It’s what Karim does when he’s not in class or hitting the books.

He dropped out of college in 2000 to join PayPal, which EBay Inc.
bought in 2002 for $1.54 billion. After finishing his undergraduate
degree at the University of Illinois at Urbana-Champaign, he co-founded
YouTube with Chad Hurley and Steven Chen. Karim remained an advisor
when he started grad school, and the Google acquisition landed him
nearly $65 million in stock.

A
soft-spoken engineer who loves to learn, Karim didn’t have much use for
the spotlight that comes when your path leads from start-up to stardom.
Yet he is gripped by start-up fever.

About a year ago, he reconnected with Hartz and Rabois. They hit on a
new concept: to exclusively back current and former students at
Stanford, where Rabois and Hartz received their undergrad degrees, and
Illinois, which has produced such famous computer scientists as
Netscape co-founder Marc Andreessen.

"I want to help students take their idea to the next level and have the mentorship I wish I had had early on," Karim said.

Youniversity
is providing that mentorship in the midst of the second major Internet
gold rush. With technology making it far easier and cheaper to start a
company than ever before, throngs of young wannabe entrepreneurs have
swarmed Silicon Valley and its environs.

Some of them make the grade at Y Combinator. Hundreds apply each
semester to get face time with Graham, whose online essays are
considered an entrepreneur’s how-to manual. He shares advice on how to
build a successful company and make connections to top investors.

Since
launching in 2005, Y Combinator has funded 104 companies. Each gets
$5,000, plus $5,000 per founder, in return for an equity stake of 2% to
10%. For three straight months in Mountain View, Calif., or Cambridge,
Mass., entrepreneurs immerse themselves in building their technologies,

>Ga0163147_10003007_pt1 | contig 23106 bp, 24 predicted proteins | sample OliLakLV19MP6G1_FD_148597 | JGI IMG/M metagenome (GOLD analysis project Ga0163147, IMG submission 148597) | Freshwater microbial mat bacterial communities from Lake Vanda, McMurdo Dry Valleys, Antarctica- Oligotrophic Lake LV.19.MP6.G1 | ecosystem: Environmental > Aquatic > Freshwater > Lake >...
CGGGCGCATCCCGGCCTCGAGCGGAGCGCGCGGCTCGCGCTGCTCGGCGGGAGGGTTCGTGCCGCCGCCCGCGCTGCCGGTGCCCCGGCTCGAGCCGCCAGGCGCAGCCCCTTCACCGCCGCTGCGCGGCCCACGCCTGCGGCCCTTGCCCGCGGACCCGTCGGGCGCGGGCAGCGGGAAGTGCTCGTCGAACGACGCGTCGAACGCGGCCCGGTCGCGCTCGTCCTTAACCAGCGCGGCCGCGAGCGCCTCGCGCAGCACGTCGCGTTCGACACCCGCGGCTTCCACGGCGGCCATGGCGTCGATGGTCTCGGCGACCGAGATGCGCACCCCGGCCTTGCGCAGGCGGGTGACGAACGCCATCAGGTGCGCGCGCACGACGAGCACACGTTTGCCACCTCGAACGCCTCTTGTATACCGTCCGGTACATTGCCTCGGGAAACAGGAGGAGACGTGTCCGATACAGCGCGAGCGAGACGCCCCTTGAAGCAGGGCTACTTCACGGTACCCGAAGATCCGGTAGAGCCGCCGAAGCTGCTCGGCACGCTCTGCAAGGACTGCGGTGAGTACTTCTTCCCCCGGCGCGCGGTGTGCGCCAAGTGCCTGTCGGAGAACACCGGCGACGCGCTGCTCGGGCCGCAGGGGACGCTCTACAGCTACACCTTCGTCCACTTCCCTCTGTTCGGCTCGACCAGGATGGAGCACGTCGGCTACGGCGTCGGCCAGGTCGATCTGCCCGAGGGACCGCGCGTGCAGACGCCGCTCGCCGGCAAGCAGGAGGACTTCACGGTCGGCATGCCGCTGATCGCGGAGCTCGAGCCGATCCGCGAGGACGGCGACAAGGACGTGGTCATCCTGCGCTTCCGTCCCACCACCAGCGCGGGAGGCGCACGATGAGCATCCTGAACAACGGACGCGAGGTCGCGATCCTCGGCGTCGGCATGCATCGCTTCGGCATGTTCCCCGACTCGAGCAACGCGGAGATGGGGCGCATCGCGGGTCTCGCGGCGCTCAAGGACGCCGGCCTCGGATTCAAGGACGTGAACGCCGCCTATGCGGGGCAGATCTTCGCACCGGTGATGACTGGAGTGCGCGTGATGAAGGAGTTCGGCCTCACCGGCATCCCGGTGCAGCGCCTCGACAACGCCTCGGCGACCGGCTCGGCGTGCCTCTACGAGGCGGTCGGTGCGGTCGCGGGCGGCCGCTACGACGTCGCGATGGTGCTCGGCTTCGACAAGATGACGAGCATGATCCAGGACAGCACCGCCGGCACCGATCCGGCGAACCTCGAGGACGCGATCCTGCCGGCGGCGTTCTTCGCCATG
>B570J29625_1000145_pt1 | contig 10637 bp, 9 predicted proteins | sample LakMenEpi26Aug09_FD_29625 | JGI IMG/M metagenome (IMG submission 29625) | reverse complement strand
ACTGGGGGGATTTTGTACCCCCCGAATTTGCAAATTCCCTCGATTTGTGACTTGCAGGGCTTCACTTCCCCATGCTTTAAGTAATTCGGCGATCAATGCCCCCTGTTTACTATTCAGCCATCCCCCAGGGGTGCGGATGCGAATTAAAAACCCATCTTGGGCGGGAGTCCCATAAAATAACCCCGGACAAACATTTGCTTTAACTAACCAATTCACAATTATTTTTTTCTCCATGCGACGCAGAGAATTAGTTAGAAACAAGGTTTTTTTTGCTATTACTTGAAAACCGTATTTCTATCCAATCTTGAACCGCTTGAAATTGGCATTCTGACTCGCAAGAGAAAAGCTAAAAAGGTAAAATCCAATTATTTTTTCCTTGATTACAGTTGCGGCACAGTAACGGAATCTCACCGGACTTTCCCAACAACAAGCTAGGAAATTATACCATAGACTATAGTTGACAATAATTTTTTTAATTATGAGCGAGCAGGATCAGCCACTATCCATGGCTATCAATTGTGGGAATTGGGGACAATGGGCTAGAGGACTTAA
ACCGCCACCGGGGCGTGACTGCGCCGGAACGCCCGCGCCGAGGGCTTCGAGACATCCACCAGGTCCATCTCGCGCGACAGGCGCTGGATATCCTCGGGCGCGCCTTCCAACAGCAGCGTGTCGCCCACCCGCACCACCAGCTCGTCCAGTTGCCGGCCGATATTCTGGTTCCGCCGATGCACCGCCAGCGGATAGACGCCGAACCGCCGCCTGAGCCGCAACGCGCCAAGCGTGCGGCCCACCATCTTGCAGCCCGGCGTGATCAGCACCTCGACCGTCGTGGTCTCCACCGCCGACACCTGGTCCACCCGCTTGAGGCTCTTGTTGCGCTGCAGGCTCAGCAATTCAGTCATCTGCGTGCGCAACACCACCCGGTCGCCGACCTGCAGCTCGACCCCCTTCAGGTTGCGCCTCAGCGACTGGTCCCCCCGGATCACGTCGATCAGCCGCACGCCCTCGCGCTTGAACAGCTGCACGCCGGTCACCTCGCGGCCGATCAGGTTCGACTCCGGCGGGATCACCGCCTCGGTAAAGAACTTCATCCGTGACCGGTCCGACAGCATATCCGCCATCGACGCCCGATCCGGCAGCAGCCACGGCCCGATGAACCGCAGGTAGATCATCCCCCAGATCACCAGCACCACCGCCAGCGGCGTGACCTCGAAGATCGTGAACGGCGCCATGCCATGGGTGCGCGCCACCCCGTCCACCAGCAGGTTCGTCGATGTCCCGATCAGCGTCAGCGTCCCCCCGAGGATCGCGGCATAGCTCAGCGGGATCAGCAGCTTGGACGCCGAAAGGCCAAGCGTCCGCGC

then pitch their accomplishments to potential investors during a
10-minute demo.

Six companies have hit the jackpot and been
bought. Many others are on the fast track, generating page views and
interest from major Internet players.

Y Combinator’s spreading
influence was on display during its daylong start-up school at Stanford
last month. About 700 people, mostly young guys toting geeky T-shirts
and iPhones, came from all over the country, trading Saturday sunshine
for fluorescent lights and dreams of becoming the next YouTube. They
camped out in the seats and aisles to hear tech luminaries such as
Andreessen and Amazon.com Inc. founder Jeff Bezos.

Andreessen
was mobbed after his speech and doled out advice the way he does on his
popular blog. Andreessen says the advice he received from current and
former entrepreneurs was essential to his success.

Netscape to Ning

Now
worth hundreds of millions of dollars and hard at work on his third
start-up, a social networking company called Ning Inc., Andreessen has
returned the favor by investing in roughly 30 companies, including Digg
Inc., Meebo Inc. and Twitter Inc., over the last four years.

"I think the value I bring is that I’ve . . . done what they’re doing," he said.

That’s
what Youniversity does when it holds court in a small conference room
in Stanford’s William Gates Computer Sciences Building, named after the
Microsoft Corp. co-founder. Rabois said they review dozens of business
plans in search of young, hungry entrepreneurs with the "unreasonable
amount of tenacity" and "raw intellectual horsepower to solve problems
others don’t see or can’t solve."

So far, Youniversity has
offered lots of free advice and held quite a few hands, but it has
backed just two companies: online prediction marketplace BluBet Inc.
and video chat service TokBox Inc.

Its investments are small by
Sand Hill Road standards — $100,000 to $300,000. The two companies’
founders say the knowledge and experience they get is more crucial.

"These
guys really work with you to build up the company," TokBox co-founder
Ron Hose said. "They don’t put their money in and then disappear into
the ether."